Many people agree that having a good night’s sleep can help us function better and have good health overall because this valuable time gives our bodies the time it needs to replenish our bodies and restore our immune system, body circulation, and respiration. It helps reduce stress, keeps our hearts healthy, and, most of all, restores our brain function to keep us awake throughout the following day. However, did you also know that sleeping can impact our oral health as well?
In fact, sleeping can be considered just as important as brushing and flossing your teeth each day. But sadly, not many of us get enough sleep to get all these benefits, either by choice or by intensive life schedules. For some, sleeping is considered a luxury, especially for those who have sleep apnea or intensive work schedules. With poor quality sleep, there are many negative side effects that can impact your oral health. We’re here to outline the benefits of a good night’s sleep and help educate you about some of the side effects of poor sleep.
How Sleep Benefits Your Oral Health
As oral health specialists, our careers involve looking into how each and every aspect of our lives impacts our teeth and gums, and that includes something as small as sleeping. Sleeping and oral health are intricately connected because our sleep quality ultimately determines how our immune systems respond to various diseases present throughout our bodies. Our mouths are highly susceptible to diseases, serious infections, and conditions that need to be taken seriously.
If you constantly suffer from a poor night’s sleep, many problems can occur and develop, affecting your oral health and putting your teeth and gums at risk. These problems can include:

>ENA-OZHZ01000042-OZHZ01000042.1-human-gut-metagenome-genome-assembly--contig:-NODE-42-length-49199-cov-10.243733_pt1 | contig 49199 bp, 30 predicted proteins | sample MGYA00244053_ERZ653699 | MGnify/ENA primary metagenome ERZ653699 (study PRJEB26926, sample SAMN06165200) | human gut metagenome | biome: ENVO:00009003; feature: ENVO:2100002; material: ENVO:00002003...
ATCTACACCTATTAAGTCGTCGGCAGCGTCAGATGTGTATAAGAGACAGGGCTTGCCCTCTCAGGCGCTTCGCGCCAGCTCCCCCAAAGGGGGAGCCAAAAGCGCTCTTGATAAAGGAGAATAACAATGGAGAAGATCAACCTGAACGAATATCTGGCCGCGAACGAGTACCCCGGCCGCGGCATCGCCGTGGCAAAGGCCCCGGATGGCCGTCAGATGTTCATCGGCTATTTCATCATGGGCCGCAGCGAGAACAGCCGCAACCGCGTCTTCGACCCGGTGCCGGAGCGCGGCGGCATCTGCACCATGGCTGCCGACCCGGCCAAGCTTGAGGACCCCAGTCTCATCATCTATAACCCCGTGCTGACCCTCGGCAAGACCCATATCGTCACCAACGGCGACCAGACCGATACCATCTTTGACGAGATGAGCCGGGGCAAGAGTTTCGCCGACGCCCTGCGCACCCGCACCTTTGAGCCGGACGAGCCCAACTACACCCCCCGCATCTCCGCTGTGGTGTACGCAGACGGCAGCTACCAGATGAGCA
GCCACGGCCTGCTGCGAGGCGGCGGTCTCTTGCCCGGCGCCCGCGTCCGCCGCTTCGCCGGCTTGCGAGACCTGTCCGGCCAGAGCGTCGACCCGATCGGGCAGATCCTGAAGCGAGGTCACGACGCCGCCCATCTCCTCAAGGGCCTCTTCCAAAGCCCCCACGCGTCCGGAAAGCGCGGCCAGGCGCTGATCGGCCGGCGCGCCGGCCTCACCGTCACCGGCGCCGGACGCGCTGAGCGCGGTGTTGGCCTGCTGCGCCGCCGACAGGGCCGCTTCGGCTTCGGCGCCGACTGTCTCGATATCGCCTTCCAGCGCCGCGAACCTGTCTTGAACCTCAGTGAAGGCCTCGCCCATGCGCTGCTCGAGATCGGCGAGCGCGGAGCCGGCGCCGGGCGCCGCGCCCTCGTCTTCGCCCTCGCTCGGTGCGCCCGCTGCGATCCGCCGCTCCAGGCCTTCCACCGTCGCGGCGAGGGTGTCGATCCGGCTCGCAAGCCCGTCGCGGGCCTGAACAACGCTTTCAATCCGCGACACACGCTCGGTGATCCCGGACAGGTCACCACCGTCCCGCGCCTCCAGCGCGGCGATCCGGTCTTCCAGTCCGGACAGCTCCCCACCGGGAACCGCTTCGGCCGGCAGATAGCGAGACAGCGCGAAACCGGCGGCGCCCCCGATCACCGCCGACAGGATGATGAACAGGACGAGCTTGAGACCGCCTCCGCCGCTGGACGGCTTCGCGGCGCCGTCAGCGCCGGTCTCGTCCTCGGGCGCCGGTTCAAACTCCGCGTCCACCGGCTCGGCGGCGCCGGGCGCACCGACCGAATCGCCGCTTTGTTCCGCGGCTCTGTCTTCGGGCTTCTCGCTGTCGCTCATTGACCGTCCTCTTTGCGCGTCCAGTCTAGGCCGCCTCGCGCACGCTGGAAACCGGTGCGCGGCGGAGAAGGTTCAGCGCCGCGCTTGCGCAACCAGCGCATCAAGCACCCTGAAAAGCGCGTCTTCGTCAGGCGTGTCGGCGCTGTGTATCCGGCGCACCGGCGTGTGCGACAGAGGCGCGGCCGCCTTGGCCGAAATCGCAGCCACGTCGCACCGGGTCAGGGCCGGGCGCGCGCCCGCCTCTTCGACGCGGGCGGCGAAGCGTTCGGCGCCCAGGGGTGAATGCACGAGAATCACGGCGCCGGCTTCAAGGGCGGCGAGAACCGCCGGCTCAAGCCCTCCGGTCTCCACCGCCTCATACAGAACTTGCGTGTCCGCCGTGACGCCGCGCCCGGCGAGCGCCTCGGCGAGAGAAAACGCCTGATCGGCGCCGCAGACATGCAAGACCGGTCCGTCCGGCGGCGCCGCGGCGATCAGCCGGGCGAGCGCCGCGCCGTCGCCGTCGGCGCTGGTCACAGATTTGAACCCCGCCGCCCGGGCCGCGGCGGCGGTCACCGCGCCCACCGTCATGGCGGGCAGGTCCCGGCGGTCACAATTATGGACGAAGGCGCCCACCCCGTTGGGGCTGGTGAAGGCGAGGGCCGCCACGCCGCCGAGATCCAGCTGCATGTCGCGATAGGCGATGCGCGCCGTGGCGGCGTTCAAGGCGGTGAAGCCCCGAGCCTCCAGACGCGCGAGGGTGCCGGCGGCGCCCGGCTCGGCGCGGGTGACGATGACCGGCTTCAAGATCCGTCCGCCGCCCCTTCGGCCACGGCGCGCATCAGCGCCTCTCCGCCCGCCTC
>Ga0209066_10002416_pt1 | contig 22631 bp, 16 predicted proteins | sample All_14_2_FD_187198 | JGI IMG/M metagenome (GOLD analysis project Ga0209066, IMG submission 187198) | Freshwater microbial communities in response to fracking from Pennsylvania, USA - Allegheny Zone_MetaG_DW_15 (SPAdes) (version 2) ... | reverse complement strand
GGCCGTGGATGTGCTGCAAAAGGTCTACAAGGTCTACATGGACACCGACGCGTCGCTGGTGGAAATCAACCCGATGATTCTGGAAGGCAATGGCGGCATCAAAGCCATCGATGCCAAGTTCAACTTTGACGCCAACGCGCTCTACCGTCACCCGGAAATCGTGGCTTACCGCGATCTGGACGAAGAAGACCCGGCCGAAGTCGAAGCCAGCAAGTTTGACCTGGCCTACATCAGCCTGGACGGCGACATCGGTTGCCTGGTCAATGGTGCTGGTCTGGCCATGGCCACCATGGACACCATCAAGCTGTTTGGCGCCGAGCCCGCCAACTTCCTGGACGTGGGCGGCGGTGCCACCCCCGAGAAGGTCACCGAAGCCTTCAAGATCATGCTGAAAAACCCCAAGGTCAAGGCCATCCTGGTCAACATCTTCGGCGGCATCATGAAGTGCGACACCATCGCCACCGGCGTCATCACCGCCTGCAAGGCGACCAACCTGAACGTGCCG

- Dry Mouth: Having sleep apnea or a poor immune system from a lack of sleep can lead to dry mouth, causing the mouth to develop bacteria freely from any sugar leftover from food debris. Poor saliva development can lead to an increase in cavities and gum disease as a result.
- Bruxism: Suffering from teeth grinding can inadvertently cause poor sleep. This condition wears down the enamel of the teeth, causing the enamel structure to become more susceptible to teeth stains and cavities from bacteria.
- TMJ Disorder: TMJ disorder can cause an increase in pain and psychological stress, all of which contribute to poor sleep. With sleep quality impaired due to the presence of TMJ disorder, it can also lead to poor oral health, such as cavities and gingivitis due to a weakened immune system.
Our Recommendations For Better Sleep
When it comes to sleep and your oral health, we recommend trying to get at least 8 hours of sleep each day. If you can’t abide by the full 8 hours, try and take naps throughout the day to supplement that loss of sleep. You can also seek out a sleep specialist to assess your health and help give you better sleep for longer. For symptoms of bruxism or TMJ disorder while sleeping, visit your local dentist or orthodontist to find the solutions you need for better sleep.